Archives: January 2019

The Fourth District Court of Appeal Rejects Challenges to Amended Lease Agreement for San Diego Amusement Park

In San Diegans for Open Government v. City of San Diego (2018) 31 Cal.App.5th 349, the Fourth District Court of Appeal affirmed a judgment rejecting CEQA arguments and other challenges to an amended lease agreement between the City of San Diego and Symphony Asset Pool XVI, LLC for the historic Belmont Park amusement park.

In 1987, the City of San Diego entered into a lease and development plan to revitalize the historic amusement park in the city’s Mission Beach area. Under the agreement, Symphony’s predecessor in interest was authorized to demolish and renovate certain existing facilities, and to construct various new facilities including restaurants, shops, and other visitor-serving commercial uses. The original lease agreement was for a 50-year term, but also included a right of first refusal to enter into a new agreement on terms determined by the city.

In response to the 1987 lease, the city’s electorate passed Proposition G to restrict future commercial development in Mission Beach. Under Prop. G, future development is restricted to park and recreational uses, and the preservation of historical amusement park facilities. Prop. G also includes an exemption for projects that had obtained vested rights as of the effective date of the measure. In 1988, the city council passed an ordinance providing that the 1987 lease and development plan provided a vested right under Prop. G and the use and redevelopment of Belmont Park could continue as planned.

In 2012, Real Party in Interest Symphony took over the 1987 lease. In 2015, the city council authorized the mayor to enter into an amended and restated lease with Symphony for the use and operation of Belmont Park. The basis for the amended lease was in part to support the approximately $18 million Symphony had invested improving the property since taking over. Among other things, the lease required Symphony to pay rent for its use of the property. The lease also gave Symphony the opportunity to extend the lease beyond the original 50-year term. If Symphony completes ongoing improvements and planned improvements, makes additional capital improvements, and pays the city a lump sum payment, the amended lease may be extended up to 50 years.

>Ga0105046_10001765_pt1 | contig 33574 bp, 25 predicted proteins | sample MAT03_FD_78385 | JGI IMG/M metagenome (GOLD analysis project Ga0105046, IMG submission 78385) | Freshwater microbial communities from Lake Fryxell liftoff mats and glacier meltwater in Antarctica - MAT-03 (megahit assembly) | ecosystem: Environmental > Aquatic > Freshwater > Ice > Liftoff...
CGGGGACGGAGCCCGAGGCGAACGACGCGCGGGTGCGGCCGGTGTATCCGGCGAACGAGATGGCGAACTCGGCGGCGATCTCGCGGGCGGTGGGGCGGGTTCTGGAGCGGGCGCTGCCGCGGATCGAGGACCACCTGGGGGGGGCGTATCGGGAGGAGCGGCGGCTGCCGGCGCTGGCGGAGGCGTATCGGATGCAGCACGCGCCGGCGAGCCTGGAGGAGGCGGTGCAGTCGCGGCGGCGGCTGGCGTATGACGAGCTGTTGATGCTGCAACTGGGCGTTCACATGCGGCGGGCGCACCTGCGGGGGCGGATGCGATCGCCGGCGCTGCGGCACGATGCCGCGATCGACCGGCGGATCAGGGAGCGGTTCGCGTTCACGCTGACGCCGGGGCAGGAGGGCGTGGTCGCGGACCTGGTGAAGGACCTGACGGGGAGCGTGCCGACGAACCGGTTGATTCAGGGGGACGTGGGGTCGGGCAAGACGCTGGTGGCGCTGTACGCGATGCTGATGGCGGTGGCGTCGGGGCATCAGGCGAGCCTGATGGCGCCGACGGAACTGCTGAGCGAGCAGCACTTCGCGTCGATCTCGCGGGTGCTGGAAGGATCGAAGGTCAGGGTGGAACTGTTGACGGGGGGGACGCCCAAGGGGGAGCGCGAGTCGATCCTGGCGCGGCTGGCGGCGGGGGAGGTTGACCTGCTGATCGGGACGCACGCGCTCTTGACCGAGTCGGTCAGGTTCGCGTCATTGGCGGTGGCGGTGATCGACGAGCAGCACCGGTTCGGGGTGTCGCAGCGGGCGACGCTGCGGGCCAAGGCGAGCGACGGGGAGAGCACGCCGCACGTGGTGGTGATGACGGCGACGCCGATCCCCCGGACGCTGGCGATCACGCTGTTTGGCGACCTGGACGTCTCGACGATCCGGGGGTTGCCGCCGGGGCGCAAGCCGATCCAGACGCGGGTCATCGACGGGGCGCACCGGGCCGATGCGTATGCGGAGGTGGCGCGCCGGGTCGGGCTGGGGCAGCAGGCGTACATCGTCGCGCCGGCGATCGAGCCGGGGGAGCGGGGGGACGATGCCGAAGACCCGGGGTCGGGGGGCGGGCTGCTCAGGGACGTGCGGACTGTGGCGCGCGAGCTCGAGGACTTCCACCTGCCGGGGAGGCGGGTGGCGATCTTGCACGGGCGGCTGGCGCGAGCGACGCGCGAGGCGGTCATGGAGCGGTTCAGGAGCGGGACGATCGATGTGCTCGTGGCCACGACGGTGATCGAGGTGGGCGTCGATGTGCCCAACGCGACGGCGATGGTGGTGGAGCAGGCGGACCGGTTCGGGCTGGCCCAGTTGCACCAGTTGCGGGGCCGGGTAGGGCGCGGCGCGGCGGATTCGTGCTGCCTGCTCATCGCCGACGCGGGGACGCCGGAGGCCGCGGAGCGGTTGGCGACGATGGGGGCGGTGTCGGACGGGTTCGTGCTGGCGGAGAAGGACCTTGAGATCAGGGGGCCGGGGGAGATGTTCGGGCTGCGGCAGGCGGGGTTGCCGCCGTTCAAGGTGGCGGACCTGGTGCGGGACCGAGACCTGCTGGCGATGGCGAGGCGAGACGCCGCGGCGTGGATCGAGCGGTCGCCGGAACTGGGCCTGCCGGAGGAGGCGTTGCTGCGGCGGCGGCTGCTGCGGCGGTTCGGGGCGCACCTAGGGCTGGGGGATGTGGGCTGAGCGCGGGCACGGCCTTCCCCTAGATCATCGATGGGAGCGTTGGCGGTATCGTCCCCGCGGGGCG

At the time the amended lease was approved, the city council also adopted a resolution finding that the amended lease agreement was categorically exempt from CEQA under the existing facilities exemption in CEQA Guidelines section 15301.

Following the adoption of the amended lease, San Diegans for Open Government (SDOG) filed a lawsuit challenging the amended lease on three grounds. First, the complaint alleged that the amended lease violated Prop. G by authorizing new uses in excess of the vested rights conferred under the 1987 lease. Second, the complaint alleged that the city violated CEQA because it improperly concluded the amended lease was exempt from environmental review. Third, the complaint alleged that the approval of the amended lease violated a provision of the city charter which required certain agreements lasting more than five years to be adopted by ordinance after a public hearing.

With regard to the first claim, SDOG argued that (1) the amended lease allows new uses that were not authorized under the 1987 lease, and (2) the 1987 lease provided a vested right only for the original 50-year term. The court rejected these arguments, holding that the amended lease did not violate Prop. G., relying primarily on the language of the 1987 lease. First, the court noted that the original lease included a long list of specifically authorized uses. According to the court, all of the uses SDOG argued were not authorized were encompassed within the original permissible uses. Next, the court held that the extension did not violate Prop. G because the 1987 lease contemplated the possibility of extension, and neither Prop. G nor the city’s ordinance finding a vested right contained any time limit on the rights vested.